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Re: [Qemu-devel] [virtio-dev] Re: [PATCH v1 6/6] vhost-user: add VFIO ba

From: Alexander Duyck
Subject: Re: [Qemu-devel] [virtio-dev] Re: [PATCH v1 6/6] vhost-user: add VFIO based accelerators support
Date: Wed, 7 Feb 2018 10:02:24 -0800

On Wed, Feb 7, 2018 at 8:43 AM, Michael S. Tsirkin <address@hidden> wrote:
> On Sun, Feb 04, 2018 at 01:49:46PM -0800, Alexander Duyck wrote:
>> On Thu, Jan 25, 2018 at 9:57 PM, Tiwei Bie <address@hidden> wrote:
>> > On Fri, Jan 26, 2018 at 11:41:27AM +0800, Jason Wang wrote:
>> >> On 2018年01月26日 07:59, Michael S. Tsirkin wrote:
>> >> > > The virtual IOMMU isn't supported by the accelerators for now.
>> >> > > Because vhost-user currently lacks of an efficient way to share
>> >> > > the IOMMU table in VM to vhost backend. That's why the software
>> >> > > implementation of virtual IOMMU support in vhost-user backend
>> >> > > can't support dynamic mapping well.
>> >> > What exactly is meant by that? vIOMMU seems to work for people,
>> >> > it's not that fast if you change mappings all the time,
>> >> > but e.g. dpdk within guest doesn't.
>> >>
>> >> Yes, software implementation support dynamic mapping for sure. I think the
>> >> point is, current vhost-user backend can not program hardware IOMMU. So it
>> >> can not let hardware accelerator to cowork with software vIOMMU.
>> >
>> > Vhost-user backend can program hardware IOMMU. Currently
>> > vhost-user backend (or more precisely the vDPA driver in
>> > vhost-user backend) will use the memory table (delivered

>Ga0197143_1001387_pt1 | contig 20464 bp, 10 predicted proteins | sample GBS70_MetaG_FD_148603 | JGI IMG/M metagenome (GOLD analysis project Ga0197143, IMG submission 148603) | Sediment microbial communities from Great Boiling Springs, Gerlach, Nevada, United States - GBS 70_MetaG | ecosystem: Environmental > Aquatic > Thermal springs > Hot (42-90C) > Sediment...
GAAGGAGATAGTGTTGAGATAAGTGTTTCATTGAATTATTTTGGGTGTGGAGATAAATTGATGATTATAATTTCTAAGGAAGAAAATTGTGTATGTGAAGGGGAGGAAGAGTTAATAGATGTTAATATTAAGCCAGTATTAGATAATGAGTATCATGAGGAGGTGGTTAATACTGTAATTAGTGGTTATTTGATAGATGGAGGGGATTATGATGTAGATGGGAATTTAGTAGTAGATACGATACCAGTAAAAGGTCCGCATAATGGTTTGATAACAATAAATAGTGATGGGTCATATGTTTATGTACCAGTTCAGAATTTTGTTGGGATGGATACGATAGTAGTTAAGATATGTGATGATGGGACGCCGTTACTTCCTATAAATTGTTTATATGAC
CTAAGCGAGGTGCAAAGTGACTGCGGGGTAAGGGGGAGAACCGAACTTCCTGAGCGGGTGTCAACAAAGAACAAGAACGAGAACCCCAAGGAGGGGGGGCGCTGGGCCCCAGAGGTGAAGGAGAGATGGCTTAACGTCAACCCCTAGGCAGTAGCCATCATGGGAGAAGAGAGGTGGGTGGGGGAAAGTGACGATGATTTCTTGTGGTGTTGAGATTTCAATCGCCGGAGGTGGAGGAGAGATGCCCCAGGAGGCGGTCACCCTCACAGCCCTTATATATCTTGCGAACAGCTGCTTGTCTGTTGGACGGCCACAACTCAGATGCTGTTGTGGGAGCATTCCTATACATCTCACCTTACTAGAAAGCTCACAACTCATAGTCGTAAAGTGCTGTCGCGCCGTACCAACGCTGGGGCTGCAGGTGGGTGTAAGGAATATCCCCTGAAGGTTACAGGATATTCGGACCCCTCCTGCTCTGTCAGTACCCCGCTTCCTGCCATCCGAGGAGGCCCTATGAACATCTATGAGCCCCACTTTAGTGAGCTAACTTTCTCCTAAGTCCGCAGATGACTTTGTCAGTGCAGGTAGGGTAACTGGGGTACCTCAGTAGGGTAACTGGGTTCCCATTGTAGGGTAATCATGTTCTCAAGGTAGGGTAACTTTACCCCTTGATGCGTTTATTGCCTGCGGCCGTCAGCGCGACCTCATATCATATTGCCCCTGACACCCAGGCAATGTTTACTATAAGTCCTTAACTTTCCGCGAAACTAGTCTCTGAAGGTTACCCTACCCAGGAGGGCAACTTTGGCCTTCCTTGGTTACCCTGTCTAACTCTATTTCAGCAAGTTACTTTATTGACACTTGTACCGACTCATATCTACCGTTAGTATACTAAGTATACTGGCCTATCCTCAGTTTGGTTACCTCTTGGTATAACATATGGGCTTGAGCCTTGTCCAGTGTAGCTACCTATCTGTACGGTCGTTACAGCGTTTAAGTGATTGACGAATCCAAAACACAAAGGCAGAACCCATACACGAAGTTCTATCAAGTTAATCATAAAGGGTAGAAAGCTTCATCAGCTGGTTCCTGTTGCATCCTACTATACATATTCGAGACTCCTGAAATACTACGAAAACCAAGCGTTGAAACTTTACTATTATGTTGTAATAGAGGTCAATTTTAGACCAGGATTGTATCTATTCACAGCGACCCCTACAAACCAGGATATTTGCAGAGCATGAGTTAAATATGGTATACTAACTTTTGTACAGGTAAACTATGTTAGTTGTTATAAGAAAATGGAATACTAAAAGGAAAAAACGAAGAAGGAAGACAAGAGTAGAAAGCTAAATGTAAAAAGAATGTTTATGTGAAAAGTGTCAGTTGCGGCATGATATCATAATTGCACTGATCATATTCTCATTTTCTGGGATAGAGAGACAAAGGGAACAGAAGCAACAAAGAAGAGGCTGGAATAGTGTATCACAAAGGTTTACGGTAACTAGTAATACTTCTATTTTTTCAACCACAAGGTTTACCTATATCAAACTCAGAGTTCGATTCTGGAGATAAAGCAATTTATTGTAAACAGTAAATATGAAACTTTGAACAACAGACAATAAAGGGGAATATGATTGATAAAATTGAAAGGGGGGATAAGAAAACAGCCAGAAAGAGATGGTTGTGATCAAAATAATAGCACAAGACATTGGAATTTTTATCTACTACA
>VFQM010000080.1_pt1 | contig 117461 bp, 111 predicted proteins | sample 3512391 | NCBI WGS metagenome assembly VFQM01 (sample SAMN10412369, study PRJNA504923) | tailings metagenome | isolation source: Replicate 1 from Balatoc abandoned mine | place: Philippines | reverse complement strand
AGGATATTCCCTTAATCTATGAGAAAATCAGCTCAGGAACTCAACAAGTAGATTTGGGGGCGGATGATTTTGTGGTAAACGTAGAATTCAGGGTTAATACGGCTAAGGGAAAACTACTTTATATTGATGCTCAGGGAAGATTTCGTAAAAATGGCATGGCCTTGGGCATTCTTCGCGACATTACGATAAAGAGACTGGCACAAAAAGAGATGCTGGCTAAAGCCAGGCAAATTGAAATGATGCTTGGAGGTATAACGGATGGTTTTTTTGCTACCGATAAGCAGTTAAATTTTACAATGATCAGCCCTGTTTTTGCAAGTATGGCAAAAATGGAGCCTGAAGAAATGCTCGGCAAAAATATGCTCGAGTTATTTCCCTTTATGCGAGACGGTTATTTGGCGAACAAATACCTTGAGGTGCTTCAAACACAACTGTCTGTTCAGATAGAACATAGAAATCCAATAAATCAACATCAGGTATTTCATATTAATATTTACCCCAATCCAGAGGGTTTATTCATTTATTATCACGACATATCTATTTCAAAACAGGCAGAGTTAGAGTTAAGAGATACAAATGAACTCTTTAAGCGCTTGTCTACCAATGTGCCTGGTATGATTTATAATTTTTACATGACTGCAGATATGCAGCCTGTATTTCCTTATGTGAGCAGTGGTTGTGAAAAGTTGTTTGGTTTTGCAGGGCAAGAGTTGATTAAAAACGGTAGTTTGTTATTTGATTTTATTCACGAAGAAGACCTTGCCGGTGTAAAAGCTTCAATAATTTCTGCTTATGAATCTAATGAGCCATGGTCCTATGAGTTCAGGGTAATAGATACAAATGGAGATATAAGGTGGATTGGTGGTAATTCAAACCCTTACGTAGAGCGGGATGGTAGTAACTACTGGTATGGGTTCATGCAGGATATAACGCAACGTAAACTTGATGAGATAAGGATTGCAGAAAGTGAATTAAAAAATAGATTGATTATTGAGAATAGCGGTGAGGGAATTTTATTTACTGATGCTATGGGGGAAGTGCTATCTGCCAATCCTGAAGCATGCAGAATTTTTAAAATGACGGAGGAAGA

>> > by the VHOST_USER_SET_MEM_TABLE message) to program the
>> > IOMMU via vfio, and that's why accelerators can use the
>> > GPA (guest physical address) in descriptors directly.
>> >
>> > Theoretically, we can use the IOVA mapping info (delivered
>> > by the VHOST_USER_IOTLB_MSG message) to program the IOMMU,
>> > and accelerators will be able to use IOVA. But the problem
>> > is that in vhost-user QEMU won't push all the IOVA mappings
>> > to backend directly. Backend needs to ask for those info
>> > when it meets a new IOVA. Such design and implementation
>> > won't work well for dynamic mappings anyway and couldn't
>> > be supported by hardware accelerators.
>> >
>> >> I think
>> >> that's another call to implement the offloaded path inside qemu which has
>> >> complete support for vIOMMU co-operated VFIO.
>> >
>> > Yes, that's exactly what we want. After revisiting the
>> > last paragraph in the commit message, I found it's not
>> > really accurate. The practicability of dynamic mappings
>> > support is a common issue for QEMU. It also exists for
>> > vfio (hw/vfio in QEMU). If QEMU needs to trap all the
>> > map/unmap events, the data path performance couldn't be
>> > high. If we want to thoroughly fix this issue especially
>> > for vfio (hw/vfio in QEMU), we need to have the offload
>> > path Jason mentioned in QEMU. And I think accelerators
>> > could use it too.
>> >
>> > Best regards,
>> > Tiwei Bie
>> I wonder if we couldn't look at coming up with an altered security
>> model for the IOMMU drivers to address some of the performance issues
>> seen with typical hardware IOMMU?
>> In the case of most network devices, we seem to be moving toward a
>> model where the Rx pages are mapped for an extended period of time and
>> see a fairly high rate of reuse. As such pages mapped as being
>> writable or read/write by the device are left mapped for an extended